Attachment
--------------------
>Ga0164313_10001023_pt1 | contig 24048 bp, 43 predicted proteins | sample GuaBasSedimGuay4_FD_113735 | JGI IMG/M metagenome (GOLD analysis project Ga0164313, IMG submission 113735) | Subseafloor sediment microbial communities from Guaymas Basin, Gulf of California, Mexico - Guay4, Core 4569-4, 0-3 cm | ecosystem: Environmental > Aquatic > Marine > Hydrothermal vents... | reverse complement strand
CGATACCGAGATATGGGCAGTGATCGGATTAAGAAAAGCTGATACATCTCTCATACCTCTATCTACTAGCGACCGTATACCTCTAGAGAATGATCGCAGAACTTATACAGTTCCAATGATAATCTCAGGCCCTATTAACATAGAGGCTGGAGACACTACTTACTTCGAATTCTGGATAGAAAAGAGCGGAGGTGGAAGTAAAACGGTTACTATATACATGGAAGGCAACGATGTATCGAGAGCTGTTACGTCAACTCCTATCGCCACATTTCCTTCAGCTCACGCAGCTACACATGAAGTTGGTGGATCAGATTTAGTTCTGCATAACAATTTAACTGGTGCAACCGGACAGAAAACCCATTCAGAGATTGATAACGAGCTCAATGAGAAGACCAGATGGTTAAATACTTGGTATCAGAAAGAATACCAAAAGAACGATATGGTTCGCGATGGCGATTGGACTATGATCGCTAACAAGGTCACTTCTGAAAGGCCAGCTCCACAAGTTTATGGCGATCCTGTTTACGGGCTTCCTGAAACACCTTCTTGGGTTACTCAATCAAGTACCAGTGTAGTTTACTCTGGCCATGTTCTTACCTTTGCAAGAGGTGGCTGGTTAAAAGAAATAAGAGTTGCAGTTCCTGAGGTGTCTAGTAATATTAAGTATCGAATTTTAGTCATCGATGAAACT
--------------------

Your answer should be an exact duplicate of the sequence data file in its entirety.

>Ga0164313_10001023_pt1 | contig 24048 bp, 43 predicted proteins | sample GuaBasSedimGuay4_FD_113735 | JGI IMG/M metagenome (GOLD analysis project Ga0164313, IMG submission 113735) | Subseafloor sediment microbial communities from Guaymas Basin, Gulf of California, Mexico - Guay4, Core 4569-4, 0-3 cm | ecosystem: Environmental > Aquatic > Marine > Hydrothermal vents... | reverse complement strand
CGATACCGAGATATGGGCAGTGATCGGATTAAGAAAAGCTGATACATCTCTCATACCTCTATCTACTAGCGACCGTATACCTCTAGAGAATGATCGCAGAACTTATACAGTTCCAATGATAATCTCAGGCCCTATTAACATAGAGGCTGGAGACACTACTTACTTCGAATTCTGGATAGAAAAGAGCGGAGGTGGAAGTAAAACGGTTACTATATACATGGAAGGCAACGATGTATCGAGAGCTGTTACGTCAACTCCTATCGCCACATTTCCTTCAGCTCACGCAGCTACACATGAAGTTGGTGGATCAGATTTAGTTCTGCATAACAATTTAACTGGTGCAACCGGACAGAAAACCCATTCAGAGATTGATAACGAGCTCAATGAGAAGACCAGATGGTTAAATACTTGGTATCAGAAAGAATACCAAAAGAACGATATGGTTCGCGATGGCGATTGGACTATGATCGCTAACAAGGTCACTTCTGAAAGGCCAGCTCCACAAGTTTATGGCGATCCTGTTTACGGGCTTCCTGAAACACCTTCTTGGGTTACTCAATCAAGTACCAGTGTAGTTTACTCTGGCCATGTTCTTACCTTTGCAAGAGGTGGCTGGTTAAAAGAAATAAGAGTTGCAGTTCCTGAGGTGTCTAGTAATATTAAGTATCGAATTTTAGTCATCGATGAAACT